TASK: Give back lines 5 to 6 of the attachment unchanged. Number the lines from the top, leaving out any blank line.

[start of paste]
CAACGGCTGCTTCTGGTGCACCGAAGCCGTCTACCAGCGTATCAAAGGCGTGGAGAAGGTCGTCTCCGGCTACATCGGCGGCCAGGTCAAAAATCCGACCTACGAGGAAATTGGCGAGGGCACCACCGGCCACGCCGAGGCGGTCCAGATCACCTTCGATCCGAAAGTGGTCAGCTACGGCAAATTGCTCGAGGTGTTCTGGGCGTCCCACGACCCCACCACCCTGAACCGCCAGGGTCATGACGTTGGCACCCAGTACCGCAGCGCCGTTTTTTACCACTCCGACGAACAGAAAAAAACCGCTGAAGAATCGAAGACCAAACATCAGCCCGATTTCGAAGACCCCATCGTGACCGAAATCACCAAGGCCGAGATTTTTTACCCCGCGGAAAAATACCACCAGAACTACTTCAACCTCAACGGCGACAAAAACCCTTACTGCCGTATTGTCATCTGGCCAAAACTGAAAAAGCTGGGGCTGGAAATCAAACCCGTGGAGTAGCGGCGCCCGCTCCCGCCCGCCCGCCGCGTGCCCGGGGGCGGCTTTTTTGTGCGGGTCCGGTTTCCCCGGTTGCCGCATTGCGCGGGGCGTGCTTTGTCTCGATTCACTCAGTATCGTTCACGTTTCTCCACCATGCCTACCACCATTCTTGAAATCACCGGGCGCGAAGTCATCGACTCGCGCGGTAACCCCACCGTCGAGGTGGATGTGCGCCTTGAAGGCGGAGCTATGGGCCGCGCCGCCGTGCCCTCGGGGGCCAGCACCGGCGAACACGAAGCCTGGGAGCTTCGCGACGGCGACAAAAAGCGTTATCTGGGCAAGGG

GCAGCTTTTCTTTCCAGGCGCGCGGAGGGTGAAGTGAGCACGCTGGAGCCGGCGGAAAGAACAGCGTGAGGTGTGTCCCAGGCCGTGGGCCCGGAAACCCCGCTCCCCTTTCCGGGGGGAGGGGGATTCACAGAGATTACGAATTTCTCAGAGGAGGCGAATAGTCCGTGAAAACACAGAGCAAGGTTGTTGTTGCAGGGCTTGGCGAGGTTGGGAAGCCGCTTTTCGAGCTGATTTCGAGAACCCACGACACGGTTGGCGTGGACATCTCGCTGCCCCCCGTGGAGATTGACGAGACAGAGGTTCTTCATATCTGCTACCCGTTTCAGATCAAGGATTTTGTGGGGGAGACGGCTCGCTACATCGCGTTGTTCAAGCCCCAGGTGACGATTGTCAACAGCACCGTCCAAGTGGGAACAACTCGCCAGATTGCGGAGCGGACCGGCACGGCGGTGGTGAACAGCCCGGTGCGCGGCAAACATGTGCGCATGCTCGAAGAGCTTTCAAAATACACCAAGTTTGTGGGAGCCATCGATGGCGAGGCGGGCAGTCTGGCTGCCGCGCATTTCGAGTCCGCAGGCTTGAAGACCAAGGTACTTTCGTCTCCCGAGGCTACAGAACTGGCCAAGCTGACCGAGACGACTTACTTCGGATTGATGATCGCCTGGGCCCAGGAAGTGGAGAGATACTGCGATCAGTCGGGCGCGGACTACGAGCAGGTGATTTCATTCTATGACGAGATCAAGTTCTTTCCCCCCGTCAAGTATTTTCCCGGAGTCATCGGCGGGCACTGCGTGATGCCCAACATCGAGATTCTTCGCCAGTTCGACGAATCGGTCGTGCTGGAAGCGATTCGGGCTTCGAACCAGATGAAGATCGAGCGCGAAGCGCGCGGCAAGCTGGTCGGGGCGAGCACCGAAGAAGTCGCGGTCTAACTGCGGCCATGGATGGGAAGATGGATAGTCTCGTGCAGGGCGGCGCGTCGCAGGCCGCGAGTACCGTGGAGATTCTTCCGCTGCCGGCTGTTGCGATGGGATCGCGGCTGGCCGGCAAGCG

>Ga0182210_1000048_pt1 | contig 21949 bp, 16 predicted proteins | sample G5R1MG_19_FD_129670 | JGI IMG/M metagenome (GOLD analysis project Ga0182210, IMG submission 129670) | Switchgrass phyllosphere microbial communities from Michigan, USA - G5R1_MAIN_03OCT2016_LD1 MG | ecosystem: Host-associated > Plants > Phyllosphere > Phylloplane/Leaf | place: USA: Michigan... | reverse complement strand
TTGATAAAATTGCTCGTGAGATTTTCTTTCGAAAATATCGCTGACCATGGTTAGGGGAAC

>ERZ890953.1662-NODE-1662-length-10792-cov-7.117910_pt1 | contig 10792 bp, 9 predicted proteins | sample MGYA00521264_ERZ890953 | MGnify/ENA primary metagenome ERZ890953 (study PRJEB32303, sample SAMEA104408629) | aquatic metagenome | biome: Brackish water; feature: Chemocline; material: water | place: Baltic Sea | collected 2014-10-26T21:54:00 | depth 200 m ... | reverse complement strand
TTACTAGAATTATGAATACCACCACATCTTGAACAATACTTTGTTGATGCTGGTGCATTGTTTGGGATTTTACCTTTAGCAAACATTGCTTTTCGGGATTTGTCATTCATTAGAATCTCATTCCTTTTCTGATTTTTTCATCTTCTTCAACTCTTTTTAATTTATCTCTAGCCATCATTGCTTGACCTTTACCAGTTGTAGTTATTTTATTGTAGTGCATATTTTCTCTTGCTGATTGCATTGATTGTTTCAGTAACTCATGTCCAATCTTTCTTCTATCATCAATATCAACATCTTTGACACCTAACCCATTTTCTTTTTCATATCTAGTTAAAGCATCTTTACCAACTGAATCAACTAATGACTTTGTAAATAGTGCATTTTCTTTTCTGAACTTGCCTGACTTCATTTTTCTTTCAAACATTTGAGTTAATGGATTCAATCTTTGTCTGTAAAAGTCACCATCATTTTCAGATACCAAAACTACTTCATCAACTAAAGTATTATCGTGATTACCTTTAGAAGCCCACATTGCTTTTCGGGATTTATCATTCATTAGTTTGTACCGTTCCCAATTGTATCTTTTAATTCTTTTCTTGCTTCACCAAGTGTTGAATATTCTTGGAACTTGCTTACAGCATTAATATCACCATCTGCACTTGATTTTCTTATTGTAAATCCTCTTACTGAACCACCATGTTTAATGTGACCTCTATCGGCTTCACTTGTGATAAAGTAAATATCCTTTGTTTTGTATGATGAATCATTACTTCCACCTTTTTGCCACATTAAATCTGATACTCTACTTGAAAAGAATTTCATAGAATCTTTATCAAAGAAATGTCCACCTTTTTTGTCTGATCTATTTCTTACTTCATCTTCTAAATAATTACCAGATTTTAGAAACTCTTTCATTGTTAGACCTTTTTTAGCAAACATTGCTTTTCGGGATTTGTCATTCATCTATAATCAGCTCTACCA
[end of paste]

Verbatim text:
>ERZ890953.1662-NODE-1662-length-10792-cov-7.117910_pt1 | contig 10792 bp, 9 predicted proteins | sample MGYA00521264_ERZ890953 | MGnify/ENA primary metagenome ERZ890953 (study PRJEB32303, sample SAMEA104408629) | aquatic metagenome | biome: Brackish water; feature: Chemocline; material: water | place: Baltic Sea | collected 2014-10-26T21:54:00 | depth 200 m ... | reverse complement strand
TTACTAGAATTATGAATACCACCACATCTTGAACAATACTTTGTTGATGCTGGTGCATTGTTTGGGATTTTACCTTTAGCAAACATTGCTTTTCGGGATTTGTCATTCATTAGAATCTCATTCCTTTTCTGATTTTTTCATCTTCTTCAACTCTTTTTAATTTATCTCTAGCCATCATTGCTTGACCTTTACCAGTTGTAGTTATTTTATTGTAGTGCATATTTTCTCTTGCTGATTGCATTGATTGTTTCAGTAACTCATGTCCAATCTTTCTTCTATCATCAATATCAACATCTTTGACACCTAACCCATTTTCTTTTTCATATCTAGTTAAAGCATCTTTACCAACTGAATCAACTAATGACTTTGTAAATAGTGCATTTTCTTTTCTGAACTTGCCTGACTTCATTTTTCTTTCAAACATTTGAGTTAATGGATTCAATCTTTGTCTGTAAAAGTCACCATCATTTTCAGATACCAAAACTACTTCATCAACTAAAGTATTATCGTGATTACCTTTAGAAGCCCACATTGCTTTTCGGGATTTATCATTCATTAGTTTGTACCGTTCCCAATTGTATCTTTTAATTCTTTTCTTGCTTCACCAAGTGTTGAATATTCTTGGAACTTGCTTACAGCATTAATATCACCATCTGCACTTGATTTTCTTATTGTAAATCCTCTTACTGAACCACCATGTTTAATGTGACCTCTATCGGCTTCACTTGTGATAAAGTAAATATCCTTTGTTTTGTATGATGAATCATTACTTCCACCTTTTTGCCACATTAAATCTGATACTCTACTTGAAAAGAATTTCATAGAATCTTTATCAAAGAAATGTCCACCTTTTTTGTCTGATCTATTTCTTACTTCATCTTCTAAATAATTACCAGATTTTAGAAACTCTTTCATTGTTAGACCTTTTTTAGCAAACATTGCTTTTCGGGATTTGTCATTCATCTATAATCAGCTCTACCA